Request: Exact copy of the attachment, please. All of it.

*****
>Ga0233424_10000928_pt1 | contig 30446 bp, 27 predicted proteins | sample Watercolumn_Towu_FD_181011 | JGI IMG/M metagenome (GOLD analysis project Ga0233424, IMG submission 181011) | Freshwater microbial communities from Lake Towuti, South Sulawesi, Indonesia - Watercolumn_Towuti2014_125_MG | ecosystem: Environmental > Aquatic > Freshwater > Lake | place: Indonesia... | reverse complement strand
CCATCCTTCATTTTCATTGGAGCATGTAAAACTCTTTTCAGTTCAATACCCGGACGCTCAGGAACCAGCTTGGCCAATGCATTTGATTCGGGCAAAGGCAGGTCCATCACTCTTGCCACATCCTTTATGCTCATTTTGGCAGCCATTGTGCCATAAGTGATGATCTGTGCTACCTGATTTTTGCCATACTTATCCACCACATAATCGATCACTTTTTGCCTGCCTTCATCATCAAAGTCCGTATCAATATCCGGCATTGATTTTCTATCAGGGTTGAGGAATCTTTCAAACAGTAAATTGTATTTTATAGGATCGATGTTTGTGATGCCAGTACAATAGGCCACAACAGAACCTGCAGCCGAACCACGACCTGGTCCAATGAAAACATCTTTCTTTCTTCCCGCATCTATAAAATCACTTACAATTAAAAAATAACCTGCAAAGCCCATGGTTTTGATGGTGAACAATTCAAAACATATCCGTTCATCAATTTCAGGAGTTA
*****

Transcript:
>Ga0233424_10000928_pt1 | contig 30446 bp, 27 predicted proteins | sample Watercolumn_Towu_FD_181011 | JGI IMG/M metagenome (GOLD analysis project Ga0233424, IMG submission 181011) | Freshwater microbial communities from Lake Towuti, South Sulawesi, Indonesia - Watercolumn_Towuti2014_125_MG | ecosystem: Environmental > Aquatic > Freshwater > Lake | place: Indonesia... | reverse complement strand
CCATCCTTCATTTTCATTGGAGCATGTAAAACTCTTTTCAGTTCAATACCCGGACGCTCAGGAACCAGCTTGGCCAATGCATTTGATTCGGGCAAAGGCAGGTCCATCACTCTTGCCACATCCTTTATGCTCATTTTGGCAGCCATTGTGCCATAAGTGATGATCTGTGCTACCTGATTTTTGCCATACTTATCCACCACATAATCGATCACTTTTTGCCTGCCTTCATCATCAAAGTCCGTATCAATATCCGGCATTGATTTTCTATCAGGGTTGAGGAATCTTTCAAACAGTAAATTGTATTTTATAGGATCGATGTTTGTGATGCCAGTACAATAGGCCACAACAGAACCTGCAGCCGAACCACGACCTGGTCCAATGAAAACATCTTTCTTTCTTCCCGCATCTATAAAATCACTTACAATTAAAAAATAACCTGCAAAGCCCATGGTTTTGATGGTGAACAATTCAAAACATATCCGTTCATCAATTTCAGGAGTTA